The study looked at two groups of rats — one that was allowed to run whenever they wanted on running wheels, while the other was forced to remain sedentary. The rats that got lots of exercise, researchers found, performed much better in memory tests than those that didn’t.

But after they took a few weeks off, the exercised rats lost their edge, researchers found.

“Brain changes are not maintained when regular physical exercise is interrupted,” he said, adding that, “though our observations are restricted to rats, indirect evidence suggests that the same phenomenon occurs in human beings.”

Meaning that the lessons of both studies point in the same direction. For the ongoing health of our minds, as well as for the plentiful other health benefits of exercise, it might be wise to stick to those New Year’s exercise resolutions.

Read the full story in the New York Times.

Let’s Get Started… for 2013

Daniel Horande/

Daniel Horande/

So…. we’ve been away for a little while here on the blog and on HalfMarathons.Net. But we have a really good reason. At least I hope you think it’s a good reason!

The editor, owner and publisher of the site — that’s me, Terrell Johnson — just got married and had a honeymoon with my new bride in Montana, which was gorgeous and amazing.

During these past couple of weeks, however, updates to the site and the blog have been scarce. Today, that all changes.

We have tons of updates on the way, with new articles on great running apps and race fundraising efforts from our writer Carissa Liebowitz, and a new series of posts from our new guest blogger Melissa Mincic on the way.

There’s also lots of new races I plan on adding to the site, thanks to the dozens and dozens and dozens of race directors and race management companies who’ve written me to let me know of the new races they’re hosting across the country over the past couple of weeks.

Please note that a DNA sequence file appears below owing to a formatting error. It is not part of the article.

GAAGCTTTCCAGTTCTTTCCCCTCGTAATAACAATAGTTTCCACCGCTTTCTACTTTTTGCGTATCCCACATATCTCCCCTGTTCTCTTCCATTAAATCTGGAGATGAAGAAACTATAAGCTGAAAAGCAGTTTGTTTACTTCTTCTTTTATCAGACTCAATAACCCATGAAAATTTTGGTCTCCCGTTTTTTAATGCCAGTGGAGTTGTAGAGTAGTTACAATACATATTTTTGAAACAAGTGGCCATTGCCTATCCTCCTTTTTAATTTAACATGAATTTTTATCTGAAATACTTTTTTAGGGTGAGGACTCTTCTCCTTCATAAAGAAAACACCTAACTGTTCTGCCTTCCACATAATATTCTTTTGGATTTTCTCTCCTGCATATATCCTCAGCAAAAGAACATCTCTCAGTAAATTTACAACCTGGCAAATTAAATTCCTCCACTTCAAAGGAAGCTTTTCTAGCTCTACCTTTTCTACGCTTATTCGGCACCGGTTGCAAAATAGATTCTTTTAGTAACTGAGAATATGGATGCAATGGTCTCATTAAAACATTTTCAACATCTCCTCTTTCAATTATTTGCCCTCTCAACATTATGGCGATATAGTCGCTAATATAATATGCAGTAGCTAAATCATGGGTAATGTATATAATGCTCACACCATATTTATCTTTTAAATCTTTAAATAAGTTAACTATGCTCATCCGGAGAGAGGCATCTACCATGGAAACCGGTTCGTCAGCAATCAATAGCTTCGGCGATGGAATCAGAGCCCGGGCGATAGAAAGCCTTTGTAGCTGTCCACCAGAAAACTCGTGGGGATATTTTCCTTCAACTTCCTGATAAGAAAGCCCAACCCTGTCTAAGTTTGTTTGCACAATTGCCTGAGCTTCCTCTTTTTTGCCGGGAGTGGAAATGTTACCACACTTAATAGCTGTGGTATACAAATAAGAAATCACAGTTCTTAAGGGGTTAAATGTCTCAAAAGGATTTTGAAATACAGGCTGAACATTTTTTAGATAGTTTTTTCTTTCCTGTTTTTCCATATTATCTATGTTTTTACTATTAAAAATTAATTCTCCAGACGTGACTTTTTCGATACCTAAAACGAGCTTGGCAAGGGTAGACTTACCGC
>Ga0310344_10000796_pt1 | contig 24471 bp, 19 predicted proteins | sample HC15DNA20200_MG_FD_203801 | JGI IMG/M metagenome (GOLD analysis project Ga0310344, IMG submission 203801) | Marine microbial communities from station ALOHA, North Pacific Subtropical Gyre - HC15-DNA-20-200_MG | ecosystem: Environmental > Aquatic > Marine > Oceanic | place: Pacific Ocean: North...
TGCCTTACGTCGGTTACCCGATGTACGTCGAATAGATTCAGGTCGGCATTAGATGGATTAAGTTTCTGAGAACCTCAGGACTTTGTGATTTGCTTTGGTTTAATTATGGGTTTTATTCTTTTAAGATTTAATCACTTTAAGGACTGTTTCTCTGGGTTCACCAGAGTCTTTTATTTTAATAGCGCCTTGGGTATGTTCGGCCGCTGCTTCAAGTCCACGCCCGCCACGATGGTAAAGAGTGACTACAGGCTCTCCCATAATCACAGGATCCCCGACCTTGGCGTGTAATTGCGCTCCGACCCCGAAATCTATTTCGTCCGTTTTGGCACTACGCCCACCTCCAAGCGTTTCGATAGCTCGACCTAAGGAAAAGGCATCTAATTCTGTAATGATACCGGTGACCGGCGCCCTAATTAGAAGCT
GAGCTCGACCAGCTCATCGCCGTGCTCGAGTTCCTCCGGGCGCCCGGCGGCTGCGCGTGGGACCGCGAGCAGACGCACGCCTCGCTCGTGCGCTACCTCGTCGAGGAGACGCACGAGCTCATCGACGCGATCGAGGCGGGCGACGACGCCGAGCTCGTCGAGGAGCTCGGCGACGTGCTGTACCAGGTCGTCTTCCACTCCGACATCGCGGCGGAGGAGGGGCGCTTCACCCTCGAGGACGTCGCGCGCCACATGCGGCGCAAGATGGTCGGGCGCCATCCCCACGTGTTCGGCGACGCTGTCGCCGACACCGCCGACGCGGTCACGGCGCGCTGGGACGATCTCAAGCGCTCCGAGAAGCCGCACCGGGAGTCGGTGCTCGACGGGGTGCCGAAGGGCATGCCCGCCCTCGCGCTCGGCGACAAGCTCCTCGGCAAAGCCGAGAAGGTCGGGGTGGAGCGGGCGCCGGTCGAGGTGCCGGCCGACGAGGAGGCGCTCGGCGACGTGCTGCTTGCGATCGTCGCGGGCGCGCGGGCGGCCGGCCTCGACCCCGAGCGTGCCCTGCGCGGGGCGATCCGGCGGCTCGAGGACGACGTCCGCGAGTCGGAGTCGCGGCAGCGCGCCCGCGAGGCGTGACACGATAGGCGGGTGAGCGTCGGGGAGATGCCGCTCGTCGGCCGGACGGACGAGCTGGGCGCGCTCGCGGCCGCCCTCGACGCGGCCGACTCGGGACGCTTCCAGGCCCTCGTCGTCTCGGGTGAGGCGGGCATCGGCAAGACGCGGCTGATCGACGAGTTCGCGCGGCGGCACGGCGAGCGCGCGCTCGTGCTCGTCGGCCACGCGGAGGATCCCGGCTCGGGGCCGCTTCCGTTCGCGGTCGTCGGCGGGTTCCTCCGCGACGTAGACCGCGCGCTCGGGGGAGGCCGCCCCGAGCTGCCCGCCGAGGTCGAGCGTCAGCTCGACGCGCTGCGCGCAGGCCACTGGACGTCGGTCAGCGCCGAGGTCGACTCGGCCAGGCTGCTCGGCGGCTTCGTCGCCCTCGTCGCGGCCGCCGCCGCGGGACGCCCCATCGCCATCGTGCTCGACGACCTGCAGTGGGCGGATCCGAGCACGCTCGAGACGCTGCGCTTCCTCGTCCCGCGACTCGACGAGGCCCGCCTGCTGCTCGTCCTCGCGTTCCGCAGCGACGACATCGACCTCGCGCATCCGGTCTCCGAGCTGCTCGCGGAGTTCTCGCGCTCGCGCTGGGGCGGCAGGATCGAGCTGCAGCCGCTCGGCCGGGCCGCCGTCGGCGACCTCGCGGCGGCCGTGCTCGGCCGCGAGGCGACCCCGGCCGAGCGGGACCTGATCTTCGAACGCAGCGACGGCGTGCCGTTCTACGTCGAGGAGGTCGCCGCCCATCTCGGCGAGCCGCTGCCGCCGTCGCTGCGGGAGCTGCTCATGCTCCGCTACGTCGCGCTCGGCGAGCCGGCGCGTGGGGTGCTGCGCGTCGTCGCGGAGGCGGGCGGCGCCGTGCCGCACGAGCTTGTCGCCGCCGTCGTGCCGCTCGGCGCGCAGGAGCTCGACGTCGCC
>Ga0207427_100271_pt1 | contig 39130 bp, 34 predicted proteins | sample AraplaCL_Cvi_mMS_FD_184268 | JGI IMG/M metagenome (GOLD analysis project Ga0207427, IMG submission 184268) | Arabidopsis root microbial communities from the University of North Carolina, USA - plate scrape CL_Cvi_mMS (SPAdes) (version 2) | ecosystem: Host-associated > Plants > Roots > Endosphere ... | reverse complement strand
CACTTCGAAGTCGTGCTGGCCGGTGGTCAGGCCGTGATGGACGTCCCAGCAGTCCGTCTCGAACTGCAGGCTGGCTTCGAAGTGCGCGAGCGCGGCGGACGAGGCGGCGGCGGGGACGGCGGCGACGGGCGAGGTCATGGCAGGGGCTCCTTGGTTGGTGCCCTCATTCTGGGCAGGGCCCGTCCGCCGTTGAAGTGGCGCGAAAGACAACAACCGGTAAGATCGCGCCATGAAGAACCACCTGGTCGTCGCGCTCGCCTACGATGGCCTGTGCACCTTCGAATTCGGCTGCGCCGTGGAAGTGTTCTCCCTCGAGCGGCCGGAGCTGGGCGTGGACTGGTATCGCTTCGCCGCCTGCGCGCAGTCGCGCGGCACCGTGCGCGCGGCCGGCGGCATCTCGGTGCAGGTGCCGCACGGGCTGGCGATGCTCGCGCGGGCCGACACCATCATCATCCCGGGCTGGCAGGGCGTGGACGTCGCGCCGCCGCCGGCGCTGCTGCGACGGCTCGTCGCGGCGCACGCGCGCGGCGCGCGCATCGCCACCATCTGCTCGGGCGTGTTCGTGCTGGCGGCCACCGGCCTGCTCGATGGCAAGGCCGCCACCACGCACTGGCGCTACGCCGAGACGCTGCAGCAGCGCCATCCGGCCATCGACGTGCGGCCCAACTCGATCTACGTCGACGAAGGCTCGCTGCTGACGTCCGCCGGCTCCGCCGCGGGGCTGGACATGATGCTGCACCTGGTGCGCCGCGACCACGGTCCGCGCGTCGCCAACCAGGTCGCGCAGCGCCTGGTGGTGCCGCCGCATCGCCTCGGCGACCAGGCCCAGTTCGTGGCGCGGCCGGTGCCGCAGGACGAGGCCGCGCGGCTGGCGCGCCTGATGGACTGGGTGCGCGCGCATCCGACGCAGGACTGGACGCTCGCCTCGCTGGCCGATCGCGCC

It literally never ceases to amaze me that no matter how many races I add to the site here, there are always more. That means there are more and more opportunities to run in the race distance we all love, and that many more ways to stay fit and improve our health.

Here’s to a great 2013 for all of you guys, and a HUGE thanks once again to making this site possible with all of your contributions.

Getting Rid of the Vacation Monkey

lululemon athletica

By Megan Cox

So, I just got back from a four-day trip to beautiful Colorado Springs. Both my husband and I attended college there, and we went back to touch base with old friends and enjoy a small reprieve from our awesome—but exhausting—roles as parents (although, the Medela pump did tag along—oh the joy).

To many runners, Colorado Springs is known for its high altitude, which definitely makes running more challenging. In fact, athletic activity is so challenging that Colorado Springs was chosen as the home of the Olympic Training Center.

When I lived in Colorado Springs as a college student, I was one efficient breathing machine. Now? Not so much. So this was the perfect opportunity to take my half marathon training to the next level. Right?